Marine weather and forecast conditions 3-10 days into the future
Thursdays models (6/9) indicated that beyond 72 hours in the upper levels a big ridge is forecast in the West Pacific driving any energy from Siberia into the Bering Sea. At the surface high pressure is to give up a little ground 7 days out and miraculously low pressure is supposed to develop off the Pacific northwest near Wednesday (6/15). Winds forecast up 35-40 kts over a decent sized area aimed at North CA and the Pacific Northwest 24 hours later with seas building. This is most likely just a mirage, but interesting just the same. Otherwise no swell producing fetch forecast.
The Southern Oscillation Index (SOI) was near normal. The negative readings that denominated for the past 21 days (5/14 through 6/4) associated with the active phase of the Madden Julian Oscillation are over. Forecast models suggest that the inactive phase is well entrenched with slightly above normal trades expected over the equator in the far Western Pacific through 6/14, then fading to near normal with no obvious signs of the MJO depicted.
On Thursday (6/9) beyond 72 hours out the jetstream continues to look unfavorable with a strong zonal (flat) flow expected in the northern branch and the southern branch pushing over Antarctica.
At the surface a quirky storm is forecast to develop just north of New Zealand at 992 mbs on Tuesday (6/14). Winds building to the 40-50 kts range, but all aimed mostly due west to northwest aimed towards the northeast Australian coast generating 29-30 ft seas through early Thursday (6/16). Otherwise no swell producing fetch forecast.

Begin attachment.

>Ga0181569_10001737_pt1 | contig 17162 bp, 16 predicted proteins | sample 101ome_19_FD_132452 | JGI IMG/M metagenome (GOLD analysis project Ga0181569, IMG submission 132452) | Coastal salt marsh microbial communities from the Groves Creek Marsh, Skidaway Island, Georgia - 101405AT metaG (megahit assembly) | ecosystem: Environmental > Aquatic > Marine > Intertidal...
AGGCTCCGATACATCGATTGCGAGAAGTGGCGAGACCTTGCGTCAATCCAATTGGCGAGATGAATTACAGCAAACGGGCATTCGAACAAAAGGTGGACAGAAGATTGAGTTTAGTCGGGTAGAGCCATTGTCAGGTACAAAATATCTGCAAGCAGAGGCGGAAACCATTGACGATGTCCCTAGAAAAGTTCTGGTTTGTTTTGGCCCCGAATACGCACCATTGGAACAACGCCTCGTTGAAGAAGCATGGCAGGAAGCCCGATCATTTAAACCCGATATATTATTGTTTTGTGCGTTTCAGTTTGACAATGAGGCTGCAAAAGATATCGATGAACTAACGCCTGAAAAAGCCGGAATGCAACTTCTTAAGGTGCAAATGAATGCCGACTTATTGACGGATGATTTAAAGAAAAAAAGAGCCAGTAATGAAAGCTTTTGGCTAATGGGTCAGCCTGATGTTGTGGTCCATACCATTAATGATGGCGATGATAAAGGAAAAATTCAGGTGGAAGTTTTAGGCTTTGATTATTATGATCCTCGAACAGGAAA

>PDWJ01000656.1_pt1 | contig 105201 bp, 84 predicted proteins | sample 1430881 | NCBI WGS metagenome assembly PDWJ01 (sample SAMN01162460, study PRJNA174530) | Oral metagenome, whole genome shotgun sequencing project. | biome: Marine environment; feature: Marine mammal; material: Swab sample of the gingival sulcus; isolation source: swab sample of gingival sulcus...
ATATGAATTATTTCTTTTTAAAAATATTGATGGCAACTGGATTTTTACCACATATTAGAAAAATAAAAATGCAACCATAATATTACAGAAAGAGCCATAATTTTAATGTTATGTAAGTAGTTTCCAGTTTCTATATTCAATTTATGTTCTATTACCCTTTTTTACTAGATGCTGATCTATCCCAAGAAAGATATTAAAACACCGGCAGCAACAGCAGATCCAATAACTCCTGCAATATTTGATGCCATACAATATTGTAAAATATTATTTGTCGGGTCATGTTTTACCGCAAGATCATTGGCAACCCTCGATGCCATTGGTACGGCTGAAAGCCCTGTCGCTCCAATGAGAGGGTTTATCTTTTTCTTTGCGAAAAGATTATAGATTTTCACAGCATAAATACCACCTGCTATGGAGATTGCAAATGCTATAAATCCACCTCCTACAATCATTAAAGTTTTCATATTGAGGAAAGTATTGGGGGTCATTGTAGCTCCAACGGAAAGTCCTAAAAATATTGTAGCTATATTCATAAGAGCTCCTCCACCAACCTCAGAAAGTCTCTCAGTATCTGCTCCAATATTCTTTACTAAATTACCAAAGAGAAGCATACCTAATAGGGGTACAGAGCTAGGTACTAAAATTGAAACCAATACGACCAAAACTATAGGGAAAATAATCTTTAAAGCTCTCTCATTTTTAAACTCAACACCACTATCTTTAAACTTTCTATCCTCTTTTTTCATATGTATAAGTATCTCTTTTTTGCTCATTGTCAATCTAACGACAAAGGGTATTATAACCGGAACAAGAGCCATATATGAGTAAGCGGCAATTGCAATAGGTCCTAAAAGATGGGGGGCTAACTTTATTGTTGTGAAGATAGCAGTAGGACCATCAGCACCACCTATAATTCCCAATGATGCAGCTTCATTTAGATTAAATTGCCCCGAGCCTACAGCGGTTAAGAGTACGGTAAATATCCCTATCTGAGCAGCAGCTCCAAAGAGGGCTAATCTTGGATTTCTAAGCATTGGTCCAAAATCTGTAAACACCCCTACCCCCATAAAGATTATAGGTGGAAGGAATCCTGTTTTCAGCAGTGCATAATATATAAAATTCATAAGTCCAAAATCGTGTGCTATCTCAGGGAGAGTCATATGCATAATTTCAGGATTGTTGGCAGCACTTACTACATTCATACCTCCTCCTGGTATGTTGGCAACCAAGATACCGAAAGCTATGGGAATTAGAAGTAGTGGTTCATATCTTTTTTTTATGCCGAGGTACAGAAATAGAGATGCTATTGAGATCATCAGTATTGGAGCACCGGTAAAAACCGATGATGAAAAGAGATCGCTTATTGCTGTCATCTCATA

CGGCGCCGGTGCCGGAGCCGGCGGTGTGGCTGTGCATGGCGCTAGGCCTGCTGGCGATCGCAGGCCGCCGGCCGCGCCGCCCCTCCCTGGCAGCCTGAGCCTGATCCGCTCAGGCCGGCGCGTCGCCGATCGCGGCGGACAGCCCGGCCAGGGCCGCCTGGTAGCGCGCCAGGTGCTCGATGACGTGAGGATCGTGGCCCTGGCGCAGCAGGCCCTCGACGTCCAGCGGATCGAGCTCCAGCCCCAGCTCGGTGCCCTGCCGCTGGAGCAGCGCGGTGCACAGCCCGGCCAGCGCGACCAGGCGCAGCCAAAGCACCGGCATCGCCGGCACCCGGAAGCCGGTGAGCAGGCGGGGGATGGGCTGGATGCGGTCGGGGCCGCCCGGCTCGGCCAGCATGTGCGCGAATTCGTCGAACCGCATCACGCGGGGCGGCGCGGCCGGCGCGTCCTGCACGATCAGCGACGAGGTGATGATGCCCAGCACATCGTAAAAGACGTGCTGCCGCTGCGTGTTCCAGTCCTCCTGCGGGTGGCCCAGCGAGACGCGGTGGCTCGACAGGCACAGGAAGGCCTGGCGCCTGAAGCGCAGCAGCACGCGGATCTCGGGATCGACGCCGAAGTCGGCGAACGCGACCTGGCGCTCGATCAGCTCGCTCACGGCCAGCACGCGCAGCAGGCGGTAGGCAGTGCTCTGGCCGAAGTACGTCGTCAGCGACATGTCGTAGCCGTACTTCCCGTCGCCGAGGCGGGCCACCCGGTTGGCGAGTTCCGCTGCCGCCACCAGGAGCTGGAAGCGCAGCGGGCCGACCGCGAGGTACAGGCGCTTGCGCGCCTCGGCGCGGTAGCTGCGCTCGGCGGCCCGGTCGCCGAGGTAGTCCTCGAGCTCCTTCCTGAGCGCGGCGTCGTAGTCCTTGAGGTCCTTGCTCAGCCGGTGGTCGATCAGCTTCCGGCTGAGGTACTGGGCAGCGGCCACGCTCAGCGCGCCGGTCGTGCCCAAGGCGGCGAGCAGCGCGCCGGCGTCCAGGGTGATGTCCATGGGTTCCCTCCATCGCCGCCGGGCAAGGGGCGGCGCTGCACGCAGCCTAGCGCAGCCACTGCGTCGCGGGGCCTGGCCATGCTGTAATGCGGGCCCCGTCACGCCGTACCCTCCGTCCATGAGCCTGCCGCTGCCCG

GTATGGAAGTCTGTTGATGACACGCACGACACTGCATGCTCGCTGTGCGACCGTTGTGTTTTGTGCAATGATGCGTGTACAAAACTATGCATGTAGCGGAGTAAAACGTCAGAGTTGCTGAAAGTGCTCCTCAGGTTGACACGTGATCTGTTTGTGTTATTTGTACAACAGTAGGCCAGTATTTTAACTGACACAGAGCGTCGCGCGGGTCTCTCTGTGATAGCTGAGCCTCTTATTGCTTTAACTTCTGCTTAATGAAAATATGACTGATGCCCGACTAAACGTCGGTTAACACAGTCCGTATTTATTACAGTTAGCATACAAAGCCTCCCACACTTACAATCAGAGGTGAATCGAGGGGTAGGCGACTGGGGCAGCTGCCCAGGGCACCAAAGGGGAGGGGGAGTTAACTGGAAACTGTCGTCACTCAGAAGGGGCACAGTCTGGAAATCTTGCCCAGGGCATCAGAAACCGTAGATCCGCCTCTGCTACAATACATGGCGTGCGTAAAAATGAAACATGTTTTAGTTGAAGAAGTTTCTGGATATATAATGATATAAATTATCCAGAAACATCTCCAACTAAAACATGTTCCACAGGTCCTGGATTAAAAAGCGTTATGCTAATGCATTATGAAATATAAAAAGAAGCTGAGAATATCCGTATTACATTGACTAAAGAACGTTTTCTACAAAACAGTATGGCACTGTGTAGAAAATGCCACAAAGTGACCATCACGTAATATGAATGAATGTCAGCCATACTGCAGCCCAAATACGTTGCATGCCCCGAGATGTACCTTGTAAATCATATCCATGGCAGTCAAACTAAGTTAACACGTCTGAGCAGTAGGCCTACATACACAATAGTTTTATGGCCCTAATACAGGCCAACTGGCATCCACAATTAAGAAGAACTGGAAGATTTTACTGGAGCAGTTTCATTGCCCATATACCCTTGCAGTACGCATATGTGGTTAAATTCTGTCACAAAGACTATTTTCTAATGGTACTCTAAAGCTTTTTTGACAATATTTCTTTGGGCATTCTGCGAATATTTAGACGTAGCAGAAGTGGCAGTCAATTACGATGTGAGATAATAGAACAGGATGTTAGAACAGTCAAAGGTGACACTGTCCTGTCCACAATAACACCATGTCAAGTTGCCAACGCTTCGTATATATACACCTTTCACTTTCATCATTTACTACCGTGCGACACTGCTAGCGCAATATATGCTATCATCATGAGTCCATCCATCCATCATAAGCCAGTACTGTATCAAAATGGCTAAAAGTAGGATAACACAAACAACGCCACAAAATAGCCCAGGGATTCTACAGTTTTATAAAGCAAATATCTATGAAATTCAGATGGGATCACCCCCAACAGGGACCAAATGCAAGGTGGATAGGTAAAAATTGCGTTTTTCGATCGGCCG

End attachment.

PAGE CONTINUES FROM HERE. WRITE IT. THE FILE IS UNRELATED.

Details to follow...
El Nino Forecast Updated: Check out all the latest indicators to get a handle on how the Summer and Fall seasons could unfold. http://www.stormsurf.com/page2/enso/current.shtml
Big Florida Swell: A strong gale pushed off Cape Hatteras on 4/15 generating solid seas and a 70 ft rogue wave that hit a cruise ship before proceeded south to make solid waves for the Southeast US coast. Matt Kechele was there to catch it. Take a look here: http://www.stormsurf.com/page2/forecast/forecast/kechele.html
Stormsurf Weather Models Updated Again: Yes, we've been at it again this weekend getting another batch of weather models running. Global coverage is now provided for jetstream forecasts and surface pressure and winds. Zoomed in data is also available for such locations as the Mentawai Islands to Western Australia corridor, Tahiti, South America, Europe and Norwegian Sea. So now you can get local wind forecasts for these and more locations with one click. Take a look here: http://www.stormsurf.com/mdls/menu.html
Read all the latest news and happenings on our News Page here
Surf Height-Swell Height Correlation Table